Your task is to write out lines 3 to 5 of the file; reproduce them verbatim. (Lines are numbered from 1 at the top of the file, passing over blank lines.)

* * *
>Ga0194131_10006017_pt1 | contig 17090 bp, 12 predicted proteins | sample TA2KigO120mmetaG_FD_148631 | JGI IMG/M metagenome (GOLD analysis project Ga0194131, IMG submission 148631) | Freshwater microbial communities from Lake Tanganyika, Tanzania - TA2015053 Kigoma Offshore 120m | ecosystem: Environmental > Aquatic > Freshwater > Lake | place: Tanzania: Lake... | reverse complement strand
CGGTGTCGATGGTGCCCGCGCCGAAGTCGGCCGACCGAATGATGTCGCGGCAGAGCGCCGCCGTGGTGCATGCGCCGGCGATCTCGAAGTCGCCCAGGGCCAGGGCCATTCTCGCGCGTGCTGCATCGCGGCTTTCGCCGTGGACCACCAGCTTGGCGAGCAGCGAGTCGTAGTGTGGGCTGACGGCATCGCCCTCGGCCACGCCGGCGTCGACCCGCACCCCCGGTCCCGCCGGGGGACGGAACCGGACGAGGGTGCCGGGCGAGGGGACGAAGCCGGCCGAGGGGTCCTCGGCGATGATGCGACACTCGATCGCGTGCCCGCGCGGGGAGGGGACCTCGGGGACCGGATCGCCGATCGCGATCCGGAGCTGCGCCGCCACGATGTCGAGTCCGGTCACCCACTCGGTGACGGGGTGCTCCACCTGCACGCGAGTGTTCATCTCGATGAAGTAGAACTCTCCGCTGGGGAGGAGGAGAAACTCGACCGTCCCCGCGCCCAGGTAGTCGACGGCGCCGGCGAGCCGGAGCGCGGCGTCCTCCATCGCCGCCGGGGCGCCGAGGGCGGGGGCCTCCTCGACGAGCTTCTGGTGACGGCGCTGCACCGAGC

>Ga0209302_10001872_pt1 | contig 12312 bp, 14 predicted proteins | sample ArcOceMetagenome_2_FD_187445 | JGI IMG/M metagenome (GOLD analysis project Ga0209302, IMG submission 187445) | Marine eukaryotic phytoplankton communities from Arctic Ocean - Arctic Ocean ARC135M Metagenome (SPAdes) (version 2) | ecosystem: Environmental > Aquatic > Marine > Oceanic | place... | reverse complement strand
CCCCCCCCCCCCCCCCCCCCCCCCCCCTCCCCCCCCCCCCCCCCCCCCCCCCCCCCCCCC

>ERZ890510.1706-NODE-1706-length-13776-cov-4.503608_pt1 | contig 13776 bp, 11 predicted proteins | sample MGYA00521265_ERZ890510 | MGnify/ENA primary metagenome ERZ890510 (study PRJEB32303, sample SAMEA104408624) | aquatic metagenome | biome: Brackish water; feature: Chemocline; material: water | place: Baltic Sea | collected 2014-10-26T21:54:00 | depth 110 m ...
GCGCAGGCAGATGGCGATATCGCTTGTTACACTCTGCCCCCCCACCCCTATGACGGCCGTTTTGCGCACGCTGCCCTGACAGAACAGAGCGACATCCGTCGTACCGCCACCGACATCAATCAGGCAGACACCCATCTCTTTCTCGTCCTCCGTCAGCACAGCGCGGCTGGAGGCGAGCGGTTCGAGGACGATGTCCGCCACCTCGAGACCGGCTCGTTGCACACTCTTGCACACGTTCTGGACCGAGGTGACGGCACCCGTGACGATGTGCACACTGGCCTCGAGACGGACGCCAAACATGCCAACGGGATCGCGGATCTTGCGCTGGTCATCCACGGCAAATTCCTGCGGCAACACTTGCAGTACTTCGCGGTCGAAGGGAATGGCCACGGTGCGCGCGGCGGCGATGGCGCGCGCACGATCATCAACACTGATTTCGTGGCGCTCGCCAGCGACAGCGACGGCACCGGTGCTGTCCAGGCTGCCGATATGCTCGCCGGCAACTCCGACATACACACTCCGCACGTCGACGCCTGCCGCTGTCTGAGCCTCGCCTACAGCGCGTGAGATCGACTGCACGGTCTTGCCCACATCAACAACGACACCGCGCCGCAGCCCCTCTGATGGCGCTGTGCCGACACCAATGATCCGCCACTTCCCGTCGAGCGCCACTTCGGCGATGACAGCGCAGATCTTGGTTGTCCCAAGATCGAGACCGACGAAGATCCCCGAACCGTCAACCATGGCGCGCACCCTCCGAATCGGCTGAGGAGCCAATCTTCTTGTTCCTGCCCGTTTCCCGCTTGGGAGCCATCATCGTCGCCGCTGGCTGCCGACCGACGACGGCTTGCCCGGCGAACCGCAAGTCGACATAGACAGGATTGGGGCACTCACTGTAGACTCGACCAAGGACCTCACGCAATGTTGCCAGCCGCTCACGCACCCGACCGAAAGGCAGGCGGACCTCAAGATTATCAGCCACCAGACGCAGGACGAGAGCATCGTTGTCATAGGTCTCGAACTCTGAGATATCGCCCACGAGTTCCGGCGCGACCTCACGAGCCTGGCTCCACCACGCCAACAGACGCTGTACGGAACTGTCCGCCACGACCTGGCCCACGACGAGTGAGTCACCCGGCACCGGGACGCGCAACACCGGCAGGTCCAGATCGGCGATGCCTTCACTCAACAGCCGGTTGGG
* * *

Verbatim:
>Ga0209302_10001872_pt1 | contig 12312 bp, 14 predicted proteins | sample ArcOceMetagenome_2_FD_187445 | JGI IMG/M metagenome (GOLD analysis project Ga0209302, IMG submission 187445) | Marine eukaryotic phytoplankton communities from Arctic Ocean - Arctic Ocean ARC135M Metagenome (SPAdes) (version 2) | ecosystem: Environmental > Aquatic > Marine > Oceanic | place... | reverse complement strand
CCCCCCCCCCCCCCCCCCCCCCCCCCCTCCCCCCCCCCCCCCCCCCCCCCCCCCCCCCCC

>ERZ890510.1706-NODE-1706-length-13776-cov-4.503608_pt1 | contig 13776 bp, 11 predicted proteins | sample MGYA00521265_ERZ890510 | MGnify/ENA primary metagenome ERZ890510 (study PRJEB32303, sample SAMEA104408624) | aquatic metagenome | biome: Brackish water; feature: Chemocline; material: water | place: Baltic Sea | collected 2014-10-26T21:54:00 | depth 110 m ...